Feeding Tubes: the Decision Process

undefinedAt Crossroads Hospice, the comfort level of the patient’s family is as important as the care we provide for the patient. Our staff takes the time to sit down with the family, and educate them on a variety of topics and issues that may arise with hospice care.

One topic that many families seem to know little about is feeding tubes. Opting for a feeding tube for a loved one isn’t a simple black-or-white, yes-or-no, situation. Once this option has been introduced, it’s critical for the family to have the information and counseling they need to make the right decision for the patient.

What is a feeding tube?

A feeding tube is an alternative to food and water for people who have difficulty swallowing or drinking. It’s a small plastic tube that directly delivers nutrients to the stomach through the nose, abdomen or small intestine.

There are three types of feeding tubes:

A Nasogastric tube is a small, very thin flexible tube placed via a nostril down the back of the throat into the stomach. These tubes tend to be used temporarily, usually for a few weeks, to help the patient “get over” a self-limited condition.

A PEG is a tube placed through the abdominal wall directly into the stomach with the use of a special Endoscope. It is used for long-term tube feedings.

A “J” (Jejunostomy) tube is a surgically placed feeding tube into the upper small intestine. It is for long-term use, usually in patients with poor stomach emptying issues.

What are the first steps for deciding whether or not to choose a feeding tube?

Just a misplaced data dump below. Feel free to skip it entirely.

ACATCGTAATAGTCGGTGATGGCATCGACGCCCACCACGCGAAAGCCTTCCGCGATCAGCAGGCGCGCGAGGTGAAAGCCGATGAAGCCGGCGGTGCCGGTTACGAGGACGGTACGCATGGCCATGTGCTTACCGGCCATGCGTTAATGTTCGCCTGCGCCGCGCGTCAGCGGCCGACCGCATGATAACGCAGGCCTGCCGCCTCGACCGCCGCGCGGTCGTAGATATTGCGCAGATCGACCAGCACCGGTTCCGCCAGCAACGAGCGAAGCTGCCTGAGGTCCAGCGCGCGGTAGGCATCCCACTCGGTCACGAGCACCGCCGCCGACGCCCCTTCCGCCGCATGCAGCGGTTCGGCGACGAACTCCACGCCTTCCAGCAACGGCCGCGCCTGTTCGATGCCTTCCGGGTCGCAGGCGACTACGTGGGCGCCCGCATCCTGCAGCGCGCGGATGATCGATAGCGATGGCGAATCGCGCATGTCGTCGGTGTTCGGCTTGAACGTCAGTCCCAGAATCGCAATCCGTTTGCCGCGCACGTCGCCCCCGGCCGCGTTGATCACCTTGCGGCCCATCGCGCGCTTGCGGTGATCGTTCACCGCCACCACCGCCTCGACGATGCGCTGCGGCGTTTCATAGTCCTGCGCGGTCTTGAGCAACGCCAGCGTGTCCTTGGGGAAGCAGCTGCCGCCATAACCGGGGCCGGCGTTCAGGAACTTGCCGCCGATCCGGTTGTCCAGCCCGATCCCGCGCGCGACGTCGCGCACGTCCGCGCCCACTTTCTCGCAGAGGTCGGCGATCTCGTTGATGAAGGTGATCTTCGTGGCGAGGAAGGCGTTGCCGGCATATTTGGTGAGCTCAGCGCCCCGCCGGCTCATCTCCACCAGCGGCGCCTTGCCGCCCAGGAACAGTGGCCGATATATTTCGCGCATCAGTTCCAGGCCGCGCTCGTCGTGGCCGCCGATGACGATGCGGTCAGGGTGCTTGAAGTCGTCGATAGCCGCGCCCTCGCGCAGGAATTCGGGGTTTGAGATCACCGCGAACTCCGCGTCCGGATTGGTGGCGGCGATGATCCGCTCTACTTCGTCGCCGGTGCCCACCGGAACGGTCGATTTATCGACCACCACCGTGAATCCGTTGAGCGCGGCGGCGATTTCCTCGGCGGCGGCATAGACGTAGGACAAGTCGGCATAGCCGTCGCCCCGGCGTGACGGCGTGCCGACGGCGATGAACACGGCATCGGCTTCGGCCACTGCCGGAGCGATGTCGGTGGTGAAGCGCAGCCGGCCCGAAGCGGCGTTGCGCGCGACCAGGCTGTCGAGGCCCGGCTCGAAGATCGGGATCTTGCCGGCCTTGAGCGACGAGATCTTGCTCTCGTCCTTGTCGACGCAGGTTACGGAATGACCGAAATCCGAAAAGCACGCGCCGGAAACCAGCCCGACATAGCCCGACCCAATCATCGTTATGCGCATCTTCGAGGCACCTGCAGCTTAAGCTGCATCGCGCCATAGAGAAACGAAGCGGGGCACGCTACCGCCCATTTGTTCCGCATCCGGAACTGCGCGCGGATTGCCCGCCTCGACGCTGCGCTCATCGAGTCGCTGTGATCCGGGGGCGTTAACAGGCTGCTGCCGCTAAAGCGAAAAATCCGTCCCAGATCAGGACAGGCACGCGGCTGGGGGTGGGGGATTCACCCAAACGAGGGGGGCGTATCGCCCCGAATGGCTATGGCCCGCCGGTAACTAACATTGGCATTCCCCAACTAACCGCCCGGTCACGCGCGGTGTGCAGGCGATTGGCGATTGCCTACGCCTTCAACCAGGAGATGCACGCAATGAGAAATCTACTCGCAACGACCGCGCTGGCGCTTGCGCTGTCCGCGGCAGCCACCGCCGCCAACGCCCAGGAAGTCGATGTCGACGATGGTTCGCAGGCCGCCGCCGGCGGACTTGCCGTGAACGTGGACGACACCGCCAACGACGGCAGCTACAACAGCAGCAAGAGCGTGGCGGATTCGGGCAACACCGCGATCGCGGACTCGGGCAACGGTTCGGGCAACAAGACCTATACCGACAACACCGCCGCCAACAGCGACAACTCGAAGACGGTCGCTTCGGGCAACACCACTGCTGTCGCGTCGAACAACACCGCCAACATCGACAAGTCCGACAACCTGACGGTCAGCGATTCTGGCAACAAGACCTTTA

Educate yourself: Ask the doctor to explain all your options and the possible complications.

 Step back and ask yourself: If your mother, father, or loved one could speak and see themselves clearly as they presently are, would they want the tube placed?

 Do some additional research for yourself and your loved one: visit the Family Caregiver Alliancewebsite.

What happens if you decline a feeding tube?

If the patient and/or family declined placement of a feeding tube, the patient is given food orally to tolerance. Although they may not be capable of consuming enough calories to maintain their weight, they are not hungry. Comfort measures are then provided to ensure the patient is not experiencing pain or shortness of breath.

At this time, information and counseling can be critical for helping the patient, and caregivers, feel at peace with their decisions.

The role of hospice.

In most situations, the inability to eat marks the beginning of the “end-of-life” journey. If the patient has a terminal diagnosis, they may be eligible for hospice care. Hospice involves a team approach to decision-making and patient care. The expert team consists of clergy, nurses, social workers and physicians who can help guide you through the process.  Personal and individual counseling is available for the family and the patient to help explain and clarify late-life issues.

 

undefinedDr. Mortimer James Strong, DO
Medical Director, Crossroads Hospice
Philadelphia, PA

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